Walking the Jurassic Coast
Dorset and East Devon: The walks, the rocks, the fossils
This guidebook includes 30 walks on the Jurassic Coast of Devon and Dorset. Covering the coast between Exmouth and Bournemouth, these delightful routes range from 3 to 16 miles (5 to 24km), exploring and explaining the spectacular geology of this World Heritage area with clear, easily understood descriptions, cross-sections and timelines.
SeasonsYear-round. Late July and August can be busy on beaches and car parks. Winter (October to March) has more challenging weather and can be muddy underfoot.
CentresBudleigh Salterton, Sidmouth, Beer/Seaton, Lyme Regis/Charmouth, Bridport, Dorchester, Portland, Cerne Abbas, Lulworth, Swanage
DifficultyMost walks are on good, clear paths. Coast path ascents and descents can be steep but are short. The longer walks require physical fitness but many shorter ones allow time for studying the rockforms and fossils.
Must SeeNearly 100 miles of clifftops. Fossil-hunting at Lyme Regis. The quartzite pebbles of Budleigh Salterton. Tree trunks of 150 million years ago at Lulworth Cove. The Cretaceous sea that carved right across England. Chalk downland and a rude man at Cerne Abbas. The Purbeck crumple zone caused by Italy's impact with Europe.
This guidebook describes 30 walking routes along the Devon-Dorset coast. The majority of the routes hug the shoreline between Torbay and Swanage, while others venture inland on the Dorset Downs. The walks range in length from 3 to 16 miles (5 to 24km) and are suitable for most walkers, with shorter routes alongside plenty of more challenging, full-day hikes. As well as detailed descriptions for every walk, accompanied by OS maps, there are details on available parking, points of interest along the way and advice on the terrain covered.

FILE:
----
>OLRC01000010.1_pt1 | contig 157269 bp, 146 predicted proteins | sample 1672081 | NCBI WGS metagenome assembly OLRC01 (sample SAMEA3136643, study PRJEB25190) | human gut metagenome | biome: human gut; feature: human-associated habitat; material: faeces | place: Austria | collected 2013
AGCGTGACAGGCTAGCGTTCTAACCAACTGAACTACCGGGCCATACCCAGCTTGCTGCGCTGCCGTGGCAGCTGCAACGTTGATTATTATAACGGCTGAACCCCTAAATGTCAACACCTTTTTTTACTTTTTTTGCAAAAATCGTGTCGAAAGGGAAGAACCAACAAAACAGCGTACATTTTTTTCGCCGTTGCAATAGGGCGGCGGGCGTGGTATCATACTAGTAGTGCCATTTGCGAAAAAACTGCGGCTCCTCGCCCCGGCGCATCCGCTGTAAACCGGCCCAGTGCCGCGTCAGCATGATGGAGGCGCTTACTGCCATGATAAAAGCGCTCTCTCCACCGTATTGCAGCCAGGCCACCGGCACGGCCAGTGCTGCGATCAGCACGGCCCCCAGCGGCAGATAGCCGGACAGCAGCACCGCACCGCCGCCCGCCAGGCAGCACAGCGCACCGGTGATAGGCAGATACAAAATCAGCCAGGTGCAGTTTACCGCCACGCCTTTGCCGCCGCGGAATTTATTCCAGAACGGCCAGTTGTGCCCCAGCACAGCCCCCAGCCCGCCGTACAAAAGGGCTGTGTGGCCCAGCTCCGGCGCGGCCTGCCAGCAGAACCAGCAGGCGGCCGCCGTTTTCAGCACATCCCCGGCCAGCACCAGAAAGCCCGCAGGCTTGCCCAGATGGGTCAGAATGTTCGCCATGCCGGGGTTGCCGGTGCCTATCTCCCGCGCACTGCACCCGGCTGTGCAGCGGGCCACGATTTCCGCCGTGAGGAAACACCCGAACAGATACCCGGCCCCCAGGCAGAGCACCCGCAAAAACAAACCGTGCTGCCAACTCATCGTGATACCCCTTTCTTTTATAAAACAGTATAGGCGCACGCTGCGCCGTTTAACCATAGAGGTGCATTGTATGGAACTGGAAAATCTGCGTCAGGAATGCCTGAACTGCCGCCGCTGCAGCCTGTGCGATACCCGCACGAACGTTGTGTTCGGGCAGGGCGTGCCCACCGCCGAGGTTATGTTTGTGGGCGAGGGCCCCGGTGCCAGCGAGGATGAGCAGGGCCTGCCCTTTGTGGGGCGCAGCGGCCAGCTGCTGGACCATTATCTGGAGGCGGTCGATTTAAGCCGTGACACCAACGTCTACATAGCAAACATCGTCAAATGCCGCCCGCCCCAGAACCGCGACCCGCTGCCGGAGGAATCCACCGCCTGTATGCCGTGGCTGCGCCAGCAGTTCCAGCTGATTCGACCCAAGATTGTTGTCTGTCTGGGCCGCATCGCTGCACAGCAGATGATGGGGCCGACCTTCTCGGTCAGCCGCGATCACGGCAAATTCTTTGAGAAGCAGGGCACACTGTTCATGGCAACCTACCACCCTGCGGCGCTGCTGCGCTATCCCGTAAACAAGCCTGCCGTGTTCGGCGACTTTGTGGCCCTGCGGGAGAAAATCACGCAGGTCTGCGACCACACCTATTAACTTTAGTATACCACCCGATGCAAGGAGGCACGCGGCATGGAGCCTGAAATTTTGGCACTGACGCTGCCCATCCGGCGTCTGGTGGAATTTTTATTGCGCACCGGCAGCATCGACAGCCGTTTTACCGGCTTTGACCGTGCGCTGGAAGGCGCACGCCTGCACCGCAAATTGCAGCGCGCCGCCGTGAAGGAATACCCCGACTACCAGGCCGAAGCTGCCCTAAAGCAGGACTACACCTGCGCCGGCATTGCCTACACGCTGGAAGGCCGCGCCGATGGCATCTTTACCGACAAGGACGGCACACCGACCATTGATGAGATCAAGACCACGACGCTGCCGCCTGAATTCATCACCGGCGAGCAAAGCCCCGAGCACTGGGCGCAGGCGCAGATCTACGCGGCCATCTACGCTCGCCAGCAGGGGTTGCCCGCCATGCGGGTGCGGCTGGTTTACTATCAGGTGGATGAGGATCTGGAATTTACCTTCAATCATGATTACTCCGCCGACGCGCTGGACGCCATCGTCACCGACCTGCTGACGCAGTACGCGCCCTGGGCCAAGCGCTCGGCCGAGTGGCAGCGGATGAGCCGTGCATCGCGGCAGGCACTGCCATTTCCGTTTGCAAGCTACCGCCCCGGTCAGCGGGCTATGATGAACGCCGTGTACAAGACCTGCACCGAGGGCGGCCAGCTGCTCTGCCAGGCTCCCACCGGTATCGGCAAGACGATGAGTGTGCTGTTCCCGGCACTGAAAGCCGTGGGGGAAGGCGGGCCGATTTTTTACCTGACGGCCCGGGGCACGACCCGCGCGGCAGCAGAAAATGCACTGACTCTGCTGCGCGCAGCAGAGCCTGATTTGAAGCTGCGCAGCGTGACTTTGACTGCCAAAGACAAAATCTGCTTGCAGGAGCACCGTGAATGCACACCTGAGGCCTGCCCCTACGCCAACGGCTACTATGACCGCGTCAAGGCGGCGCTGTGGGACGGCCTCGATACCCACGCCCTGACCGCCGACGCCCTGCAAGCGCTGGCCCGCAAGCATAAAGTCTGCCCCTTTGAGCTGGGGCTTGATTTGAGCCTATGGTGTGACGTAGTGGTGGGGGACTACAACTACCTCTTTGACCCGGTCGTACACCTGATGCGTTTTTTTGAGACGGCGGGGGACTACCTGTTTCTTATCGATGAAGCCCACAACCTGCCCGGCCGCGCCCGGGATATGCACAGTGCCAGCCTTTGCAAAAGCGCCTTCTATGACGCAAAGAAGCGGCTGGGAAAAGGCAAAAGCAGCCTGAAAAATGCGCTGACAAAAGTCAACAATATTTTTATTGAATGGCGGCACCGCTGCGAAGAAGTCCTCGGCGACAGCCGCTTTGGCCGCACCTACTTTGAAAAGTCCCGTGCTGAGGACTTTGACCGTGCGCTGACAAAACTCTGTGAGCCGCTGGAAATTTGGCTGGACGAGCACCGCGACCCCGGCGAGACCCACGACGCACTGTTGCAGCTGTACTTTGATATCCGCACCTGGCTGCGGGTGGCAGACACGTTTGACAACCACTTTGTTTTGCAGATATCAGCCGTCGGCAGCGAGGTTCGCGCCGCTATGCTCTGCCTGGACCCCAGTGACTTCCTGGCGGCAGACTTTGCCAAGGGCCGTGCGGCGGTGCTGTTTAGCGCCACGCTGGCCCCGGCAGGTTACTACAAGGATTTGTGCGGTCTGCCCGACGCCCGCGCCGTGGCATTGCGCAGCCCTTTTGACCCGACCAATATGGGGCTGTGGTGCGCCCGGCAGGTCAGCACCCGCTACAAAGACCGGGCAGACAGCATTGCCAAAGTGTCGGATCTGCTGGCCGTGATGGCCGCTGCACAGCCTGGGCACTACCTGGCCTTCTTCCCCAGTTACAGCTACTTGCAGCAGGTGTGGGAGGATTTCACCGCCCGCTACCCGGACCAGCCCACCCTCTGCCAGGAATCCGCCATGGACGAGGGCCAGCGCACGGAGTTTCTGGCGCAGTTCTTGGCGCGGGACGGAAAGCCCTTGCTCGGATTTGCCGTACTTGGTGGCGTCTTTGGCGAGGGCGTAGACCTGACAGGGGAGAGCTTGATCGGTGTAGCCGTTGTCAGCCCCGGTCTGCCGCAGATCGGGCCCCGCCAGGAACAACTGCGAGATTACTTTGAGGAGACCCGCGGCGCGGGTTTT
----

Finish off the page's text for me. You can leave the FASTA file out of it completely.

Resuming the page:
The guide has been divided into areas: Devon's Red Beds, the Lias, Chesil Beach, Chalk walks (Lulworth and inland) and the Isle of Purbeck. The geological descriptions are accompanied by strata diagrams, geological timelines, explanations of the creation of the various sedimentary rocks along the coast, and discussion of how and why the various formations formed millennia ago. The incredible - yet readable - detail brings these walks and the landscape alive.
The Jurassic Coast of Devon and Dorset, stretching between Exeter and Bournemouth, is a geological wonderland. Natural wonders like Chesil Beach, Durdle Door and fossils so numerous you'll be tripping over them, combine with southern England's rolling Downs, tiny villages, beaches and sunny summers to provide a stunning and awe-inspiring landscape to explore.
Table of Contents
Ronald Turnbull writes regularly for TGO, Lakeland Walker, Trail and Cumbria magazines. His previous books include Across Scotland on Foot, Long Days in Lakeland and Welsh 3000ft Challenges. He has written many other Cicerone guides, including Walking in the Lowther Hills, The Book of the Bivvy and Not the West Highland Way.View author profile
We have nearly 400 books covering many countries, and our collection is growing all the time.